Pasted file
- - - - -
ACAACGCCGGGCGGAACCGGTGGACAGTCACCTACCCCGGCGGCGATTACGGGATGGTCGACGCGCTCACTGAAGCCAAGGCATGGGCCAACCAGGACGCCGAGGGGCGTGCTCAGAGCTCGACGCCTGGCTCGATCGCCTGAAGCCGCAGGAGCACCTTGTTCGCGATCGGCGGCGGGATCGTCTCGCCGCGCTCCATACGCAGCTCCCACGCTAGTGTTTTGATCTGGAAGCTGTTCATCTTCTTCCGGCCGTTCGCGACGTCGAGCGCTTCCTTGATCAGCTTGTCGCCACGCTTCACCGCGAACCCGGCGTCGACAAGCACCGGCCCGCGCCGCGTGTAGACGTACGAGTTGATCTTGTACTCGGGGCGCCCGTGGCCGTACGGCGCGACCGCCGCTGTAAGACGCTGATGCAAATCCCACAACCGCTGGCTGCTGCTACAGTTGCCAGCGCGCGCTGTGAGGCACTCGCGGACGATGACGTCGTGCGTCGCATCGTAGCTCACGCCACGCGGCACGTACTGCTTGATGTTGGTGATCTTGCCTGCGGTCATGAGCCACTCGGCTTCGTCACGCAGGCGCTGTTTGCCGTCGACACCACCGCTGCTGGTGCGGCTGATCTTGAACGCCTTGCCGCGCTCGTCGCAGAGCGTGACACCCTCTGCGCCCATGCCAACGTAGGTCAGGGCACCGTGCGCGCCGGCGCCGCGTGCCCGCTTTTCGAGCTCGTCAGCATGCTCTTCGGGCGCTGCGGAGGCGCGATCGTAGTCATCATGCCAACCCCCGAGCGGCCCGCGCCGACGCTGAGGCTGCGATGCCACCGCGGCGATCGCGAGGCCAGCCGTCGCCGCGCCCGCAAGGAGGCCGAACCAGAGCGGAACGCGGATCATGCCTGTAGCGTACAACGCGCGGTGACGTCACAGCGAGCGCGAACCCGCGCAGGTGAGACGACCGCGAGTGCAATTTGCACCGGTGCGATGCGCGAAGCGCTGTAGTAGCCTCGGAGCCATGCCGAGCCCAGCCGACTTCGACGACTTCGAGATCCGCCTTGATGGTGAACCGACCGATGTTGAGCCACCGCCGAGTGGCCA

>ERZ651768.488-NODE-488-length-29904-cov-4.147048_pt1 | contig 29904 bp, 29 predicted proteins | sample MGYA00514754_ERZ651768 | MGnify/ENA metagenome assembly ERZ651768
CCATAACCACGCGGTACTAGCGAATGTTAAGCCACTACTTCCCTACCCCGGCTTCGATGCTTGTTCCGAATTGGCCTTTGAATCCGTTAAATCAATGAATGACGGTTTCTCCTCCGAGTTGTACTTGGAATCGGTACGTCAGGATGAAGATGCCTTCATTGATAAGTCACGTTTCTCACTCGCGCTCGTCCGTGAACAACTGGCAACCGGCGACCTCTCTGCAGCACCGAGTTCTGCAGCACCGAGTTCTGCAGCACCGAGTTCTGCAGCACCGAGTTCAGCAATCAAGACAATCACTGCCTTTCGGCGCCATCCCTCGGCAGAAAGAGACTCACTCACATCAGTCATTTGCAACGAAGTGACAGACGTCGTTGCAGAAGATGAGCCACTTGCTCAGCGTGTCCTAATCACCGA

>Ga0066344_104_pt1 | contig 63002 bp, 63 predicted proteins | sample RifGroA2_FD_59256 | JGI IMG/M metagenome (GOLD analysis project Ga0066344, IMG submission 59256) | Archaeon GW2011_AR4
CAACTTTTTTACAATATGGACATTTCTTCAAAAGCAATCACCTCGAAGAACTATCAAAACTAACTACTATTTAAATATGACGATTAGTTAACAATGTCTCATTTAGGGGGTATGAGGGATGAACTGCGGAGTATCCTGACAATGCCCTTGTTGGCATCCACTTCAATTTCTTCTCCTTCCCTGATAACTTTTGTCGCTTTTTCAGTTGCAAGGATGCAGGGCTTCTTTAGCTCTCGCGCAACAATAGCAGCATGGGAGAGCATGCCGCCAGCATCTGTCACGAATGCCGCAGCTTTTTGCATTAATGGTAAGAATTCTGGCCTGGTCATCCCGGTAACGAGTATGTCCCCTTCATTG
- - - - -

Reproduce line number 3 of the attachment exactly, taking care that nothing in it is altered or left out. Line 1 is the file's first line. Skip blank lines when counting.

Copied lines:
CCATAACCACGCGGTACTAGCGAATGTTAAGCCACTACTTCCCTACCCCGGCTTCGATGCTTGTTCCGAATTGGCCTTTGAATCCGTTAAATCAATGAATGACGGTTTCTCCTCCGAGTTGTACTTGGAATCGGTACGTCAGGATGAAGATGCCTTCATTGATAAGTCACGTTTCTCACTCGCGCTCGTCCGTGAACAACTGGCAACCGGCGACCTCTCTGCAGCACCGAGTTCTGCAGCACCGAGTTCTGCAGCACCGAGTTCTGCAGCACCGAGTTCAGCAATCAAGACAATCACTGCCTTTCGGCGCCATCCCTCGGCAGAAAGAGACTCACTCACATCAGTCATTTGCAACGAAGTGACAGACGTCGTTGCAGAAGATGAGCCACTTGCTCAGCGTGTCCTAATCACCGA